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How IBM PAIRS Helps Agribusiness Generate Better Forecasts, Yields

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On February 6, IBM announced it would make IBM PAIRS Geoscope – the company’s AI-enabled cloud technology built for geospatial-temporal data – widely available, offering it to data scientists and software developers in industries as diverse as agriculture, finance, retail, energy, and government. IBM had previously made PAIRS (Physical Analytics Integrated Data Repository & Services) available as an experimental research offering. PAIRS Geoscope lets users quickly search massive, complex weather, satellite, and other geospatial-temporal datasets, to help uncover insights that can improve their business or solve other problems.

IBM PAIRS makes generating insights from geospatial-temporal data sets – which can exceed hundreds of petabytes across various formats — much less labor-intensive than it is now. One key factor setting PAIRS apart from other analytics platforms is its ability to ingest, index and manage geo-spatial data, such as high-resolution images into common formats that can be more easily searched. That means data scientists and developers can spend far less time preparing data, freeing them up to focus on running queries and analyzing the results.

Among other things, PAIRS is currently being used to help government agencies predict the impact of natural disasters, including the spread of wildfires. It’s also the underlying technology for Watson Decision Platform for Agriculture and The Weather Company Vegetation Management Predict solution, enabling these solutions to tap into terabytes of multi-layered geospatial-temporal data to help agriculture, as well as energy and utility companies better predict everything from crop yields to vegetation-related outage risks.

Curtis Jones, Vice President, Global Economic Analysis, Bunge.

One such company taking advantage of PAIRS is Bunge, a leading global agribusiness and food company. The THINK Blog recently sat down with Curtis Jones, Vice President of Global Economic Analysis for Bunge, to talk about the practical application of PAIRS and its potential to reshape industries that rely heavily on large amounts of geospatial data. The following is an excerpt:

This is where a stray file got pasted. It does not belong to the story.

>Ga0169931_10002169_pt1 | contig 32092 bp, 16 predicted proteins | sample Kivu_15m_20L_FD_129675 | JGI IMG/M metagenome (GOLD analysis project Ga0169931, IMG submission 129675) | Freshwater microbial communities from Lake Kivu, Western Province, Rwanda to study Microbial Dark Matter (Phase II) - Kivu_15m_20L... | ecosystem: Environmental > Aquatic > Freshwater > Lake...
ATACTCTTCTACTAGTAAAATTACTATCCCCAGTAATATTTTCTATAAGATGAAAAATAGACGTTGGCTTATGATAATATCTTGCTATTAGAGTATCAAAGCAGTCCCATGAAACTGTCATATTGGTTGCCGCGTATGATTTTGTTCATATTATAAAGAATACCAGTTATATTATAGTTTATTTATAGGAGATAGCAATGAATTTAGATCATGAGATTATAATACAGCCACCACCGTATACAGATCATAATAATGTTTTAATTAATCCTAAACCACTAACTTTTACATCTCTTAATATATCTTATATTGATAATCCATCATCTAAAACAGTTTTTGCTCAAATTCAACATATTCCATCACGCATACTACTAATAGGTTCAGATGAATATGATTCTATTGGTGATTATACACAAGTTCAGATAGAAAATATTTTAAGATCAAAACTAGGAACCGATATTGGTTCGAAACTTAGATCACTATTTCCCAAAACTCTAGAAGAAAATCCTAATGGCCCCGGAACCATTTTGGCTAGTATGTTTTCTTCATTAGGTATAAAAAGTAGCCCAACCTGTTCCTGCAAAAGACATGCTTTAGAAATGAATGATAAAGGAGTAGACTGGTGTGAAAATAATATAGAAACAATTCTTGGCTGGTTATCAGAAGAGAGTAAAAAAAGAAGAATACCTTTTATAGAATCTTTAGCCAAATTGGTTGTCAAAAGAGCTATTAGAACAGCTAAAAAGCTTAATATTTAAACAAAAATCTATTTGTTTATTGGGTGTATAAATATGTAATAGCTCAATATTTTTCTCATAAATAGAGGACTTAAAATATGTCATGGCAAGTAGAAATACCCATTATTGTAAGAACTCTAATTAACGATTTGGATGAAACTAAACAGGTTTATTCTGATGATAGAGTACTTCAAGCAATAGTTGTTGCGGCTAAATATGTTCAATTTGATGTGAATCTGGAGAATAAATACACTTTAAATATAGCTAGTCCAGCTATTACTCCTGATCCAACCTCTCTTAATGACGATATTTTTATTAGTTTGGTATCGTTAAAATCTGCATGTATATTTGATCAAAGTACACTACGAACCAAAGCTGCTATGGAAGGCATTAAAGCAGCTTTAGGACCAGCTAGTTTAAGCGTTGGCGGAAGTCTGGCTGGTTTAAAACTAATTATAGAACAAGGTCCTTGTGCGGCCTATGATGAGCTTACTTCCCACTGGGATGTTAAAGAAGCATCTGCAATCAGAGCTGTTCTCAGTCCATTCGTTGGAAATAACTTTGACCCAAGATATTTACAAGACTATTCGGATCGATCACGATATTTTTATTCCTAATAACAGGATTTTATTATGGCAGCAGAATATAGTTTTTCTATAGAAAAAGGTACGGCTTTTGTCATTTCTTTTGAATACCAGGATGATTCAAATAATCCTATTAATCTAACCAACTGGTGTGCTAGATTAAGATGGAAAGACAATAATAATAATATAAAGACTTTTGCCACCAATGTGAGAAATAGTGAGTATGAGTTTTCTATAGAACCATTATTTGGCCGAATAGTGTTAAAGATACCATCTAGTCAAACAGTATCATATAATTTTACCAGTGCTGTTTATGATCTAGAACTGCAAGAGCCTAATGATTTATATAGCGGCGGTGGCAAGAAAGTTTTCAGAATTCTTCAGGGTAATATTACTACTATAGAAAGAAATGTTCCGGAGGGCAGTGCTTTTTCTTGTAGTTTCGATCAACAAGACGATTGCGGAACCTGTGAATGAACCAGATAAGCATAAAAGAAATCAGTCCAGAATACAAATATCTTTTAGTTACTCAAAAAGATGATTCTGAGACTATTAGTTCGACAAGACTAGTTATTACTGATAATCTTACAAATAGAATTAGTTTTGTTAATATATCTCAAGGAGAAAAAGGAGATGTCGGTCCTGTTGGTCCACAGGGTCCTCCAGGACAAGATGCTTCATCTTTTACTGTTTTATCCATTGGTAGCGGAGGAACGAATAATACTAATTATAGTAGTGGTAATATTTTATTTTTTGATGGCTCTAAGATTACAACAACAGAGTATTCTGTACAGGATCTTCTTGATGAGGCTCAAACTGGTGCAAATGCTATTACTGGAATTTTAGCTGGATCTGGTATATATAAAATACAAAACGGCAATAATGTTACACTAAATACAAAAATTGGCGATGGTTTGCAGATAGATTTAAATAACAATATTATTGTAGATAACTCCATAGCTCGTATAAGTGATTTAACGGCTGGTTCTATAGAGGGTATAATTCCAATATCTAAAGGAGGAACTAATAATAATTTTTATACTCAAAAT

THINK Blog: How does Bunge use PAIRS?
Curtis Jones:
PAIRS provides a very granular resolution of historical weather data, and the satellite data it offers is accurate to within 250 meters. For crop forecasting that level of accuracy helps us determine what ’s likely planted in a given location, what the yields were and all the weather variables for that particular location. That enables us to build much more intricate models than we could if we were working only with large, discrete data sets whose resolution is not as fine as what PAIRS offers.

THINK Blog: What impact has PAIRS had on the way Bunge manages and analyzes market data?
Jones:
We’re a global company with a very complex global supply chain, so it’s natural for us to rely on geospatial temporal data for our business. We have lots of proprietary data we analyze in a traditional sense — that hasn’t changed — but the market also has a lot of public information, such as weather, U.S. crop production and satellite data that we can take advantage of. PAIRS allows us to apply advanced statistical methods and lots of computational power to those public data streams as well as our proprietary data. That lets us do far more sophisticated analysis of crop production and land utilization data than we were capable of previously. We simply didn’t have the computing power or a way to gather that data in a timely fashion. PAIRS has also opened new doors that allow us to work with much larger databases and apply machine learning techniques to that data.

THINK Blog: How does access to larger amounts of data and additional processing power enhance Bunge’s ability to apply machine learning?
Jones:
The numeric methods that underlie machine learning have been known forever, but they require huge computational capabilities to make them useful. They also need a mountain of data to push through it, otherwise you get very spurious results. Think of it this way: statistically there are nice, neat mathematical packages such as regression analysis that can find important relationships among different variables. To optimize that process, you need a lot of granular data and a lot of computing power. PAIRS arranges all of that data geospatially and is a good architecture for running queries. The more you pound on it the better it performs, actually, which is pretty remarkable.

THINK Blog: What’s the benefit of all of this being available via the cloud?
Jones:
Computational power has increased massively with the use of parallel processing and graphics processing unit (GPUs) as opposed to CPUs, and data storage prices have plummeted. Cloud computing makes all of those benefits accessible to anybody with a laptop or a terminal.

THINK Blog: What potential does Bunge see for the future of PAIRS across industries?
Jones:
Think of it as a platform on which anybody who has a geospatial problem set—such as mining, petroleum exploration, or agribusiness—and a lot of proprietary data can do incredibly sophisticated analysis. Having that data on demand is probably our biggest proprietary edge. For an agriculture company, the technology is here to stay, you can’t walk it back. The way people do things, such as in crop forecasting, where there’s a lot of public data that you can make use of, that won’t change. In fact, the need will just grow.

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